At a recent tour of my garden, the Coral Vine was in full bloom and it stole the show. This stunning late-summer bloomer stops people in mid-sentence to ask, “What is that?” and “Where can I get it?”  Learn how to grow Coral Vine, and decide if it’s right to add to your yard and garden.

The pink flower clusters with curling tendrils of Coral Vine are also impressive in floral arrangements. Coral Vine is a crowd and bee pleaser for sure. 

How to Grow Coral Vine: Growing Queen's Wreath and Mexican Creeper

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3 Tips For How To Grow Coral Vine

1. Before planting, learn if Coral Vine is considered an invasive species where you live.

How to Grow Coral Vine: Growing Queen's Wreath and Mexican Creeper

Coral Vine (Antigonon leptopus) is also aptly called Queen’s Wreath, Mexican Creeper, and Chain of Love. It is a fast-growing tropical vine with showy flowers ranging from pink to white that grows in USDA zones 9-11. 

This Mexican native plant is considered invasive in certain parts of the world, including some south-eastern areas of the United States such as Florida. However, in dry, desert regions of the U.S., like Arizona, it is a rapid grower but not considered invasive.  

This website has information to help you determine if Coral Vine is considered invasive in your area. If it is invasive where you live, do not plant it.  

What is an invasive species? 

An invasive species is “an alien species whose introduction does or is likely to cause economic or environmental harm or harm to human health” as per Executive Order 13112: Section1. Definitions.

2. Understand how Coral Vine grows.

How to Grow Coral Vine_ Growing Queen's Wreath and Mexican Creeper
Each blossom develops into a seed
How to Grow Coral Vine_ Growing Queen's Wreath and Mexican Creeper
Coral Vine seeds
  • Coral vine is grown from seed or transplant. This fast-growing vine can be propagated by seeds, dividing plants, and cuttings. 
  • Underground tubers develop as the plant grows and spreads the vine to other areas. Coral Vine also readily self-seeds as small seeds drop from within the dried flower petals.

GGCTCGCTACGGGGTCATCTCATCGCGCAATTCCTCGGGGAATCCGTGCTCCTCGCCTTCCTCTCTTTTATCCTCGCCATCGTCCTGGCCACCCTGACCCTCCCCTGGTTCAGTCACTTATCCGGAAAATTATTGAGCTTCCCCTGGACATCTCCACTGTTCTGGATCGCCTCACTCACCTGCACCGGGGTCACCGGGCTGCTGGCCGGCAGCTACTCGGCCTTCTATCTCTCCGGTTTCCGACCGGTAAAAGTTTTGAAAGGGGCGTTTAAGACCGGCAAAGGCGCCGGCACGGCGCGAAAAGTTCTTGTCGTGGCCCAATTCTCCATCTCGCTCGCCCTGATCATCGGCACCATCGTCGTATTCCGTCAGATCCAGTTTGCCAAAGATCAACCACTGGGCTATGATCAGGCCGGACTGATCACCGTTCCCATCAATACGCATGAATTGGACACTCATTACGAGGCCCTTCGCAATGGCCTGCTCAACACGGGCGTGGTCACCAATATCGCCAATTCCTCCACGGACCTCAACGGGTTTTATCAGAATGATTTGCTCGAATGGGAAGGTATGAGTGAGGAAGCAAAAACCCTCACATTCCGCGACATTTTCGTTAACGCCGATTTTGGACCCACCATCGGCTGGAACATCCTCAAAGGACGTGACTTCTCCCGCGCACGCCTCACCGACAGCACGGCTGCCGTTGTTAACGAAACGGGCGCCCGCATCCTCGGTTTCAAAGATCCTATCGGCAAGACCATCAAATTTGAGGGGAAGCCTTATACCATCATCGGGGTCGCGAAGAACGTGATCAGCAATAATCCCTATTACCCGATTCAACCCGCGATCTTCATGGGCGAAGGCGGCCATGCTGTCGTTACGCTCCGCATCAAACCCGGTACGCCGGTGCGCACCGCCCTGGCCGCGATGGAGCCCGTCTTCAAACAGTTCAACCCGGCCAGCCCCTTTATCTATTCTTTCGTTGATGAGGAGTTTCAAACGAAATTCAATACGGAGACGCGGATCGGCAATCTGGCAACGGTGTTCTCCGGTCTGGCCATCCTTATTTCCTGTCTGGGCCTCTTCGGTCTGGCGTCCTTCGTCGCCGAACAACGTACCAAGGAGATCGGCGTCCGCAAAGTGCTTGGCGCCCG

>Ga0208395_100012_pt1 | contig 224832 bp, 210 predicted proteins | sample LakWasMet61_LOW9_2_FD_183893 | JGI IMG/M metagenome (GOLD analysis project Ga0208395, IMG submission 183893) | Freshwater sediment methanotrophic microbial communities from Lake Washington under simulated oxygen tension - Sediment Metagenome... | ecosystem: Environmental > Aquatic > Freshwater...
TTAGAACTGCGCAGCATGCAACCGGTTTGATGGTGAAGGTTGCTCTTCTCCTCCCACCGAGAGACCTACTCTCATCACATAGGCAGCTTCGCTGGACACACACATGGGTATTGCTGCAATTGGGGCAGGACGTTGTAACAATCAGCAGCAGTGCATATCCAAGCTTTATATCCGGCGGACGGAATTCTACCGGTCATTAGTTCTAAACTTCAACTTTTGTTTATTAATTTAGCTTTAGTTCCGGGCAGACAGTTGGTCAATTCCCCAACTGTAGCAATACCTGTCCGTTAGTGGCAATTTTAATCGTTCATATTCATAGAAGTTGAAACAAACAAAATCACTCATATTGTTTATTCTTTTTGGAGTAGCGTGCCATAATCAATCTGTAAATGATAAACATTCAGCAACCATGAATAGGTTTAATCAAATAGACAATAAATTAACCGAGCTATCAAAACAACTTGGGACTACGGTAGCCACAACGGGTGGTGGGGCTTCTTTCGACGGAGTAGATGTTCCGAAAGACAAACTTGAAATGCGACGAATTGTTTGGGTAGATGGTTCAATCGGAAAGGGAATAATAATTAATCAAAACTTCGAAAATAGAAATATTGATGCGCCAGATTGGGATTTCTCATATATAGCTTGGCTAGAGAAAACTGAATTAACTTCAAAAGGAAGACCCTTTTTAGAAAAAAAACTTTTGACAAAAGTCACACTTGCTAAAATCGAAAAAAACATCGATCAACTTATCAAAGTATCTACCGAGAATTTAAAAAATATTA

• The thornless vines with deep green heart-shaped leaves and tendrils will readily climb a trellis or any available area. 
  • Coral Vine begins to bloom in August with peak blooms in October until frost. 
  • The showy pink flowers attract bees, and there are often 100’s of bees along the vine when it is in full bloom. 
  • Frost kills the vines, but underground tubers send out new shoots the following spring.
How to Grow Coral Vine_ Growing Queen's Wreath and Mexican Creeper

3. Care for Coral Vine correctly.

  • Plant Coral Vine seeds or transplants after the danger of frost has passed. 
  • Choose a location to plant Coral Vine that you want to shade in the summer but have sun in the winter, as the vine will die back and be dormant in the coldest months of the year. (see photos below)
  • Give Coral Vine plenty of room to spread; the vine is vigorous and does well on an arbor or large trellis.
  • Coral Vine tolerates most soils, and does not need fertilizer or overly-rich soil. 
  • Water Coral Vine frequently when first planted. Once established, Coral Vine is drought tolerant and only needs water weekly during summer or dry spells. 
  • Coral Vine thrives in full-sun (even Arizona full sun) and heat; it will tolerate partial shade. 
  • Trim vines back as needed throughout the growing season. 
  • Prune back and remove all browned vines after frost. Vines can also be left to overwinter and pruned back in the spring. Mulch to protect tubers from freezing temperatures. 
  • Vines will rapidly regrow in the spring. 
How to Grow Coral Vine_ Growing Queen's Wreath and Mexican Creeper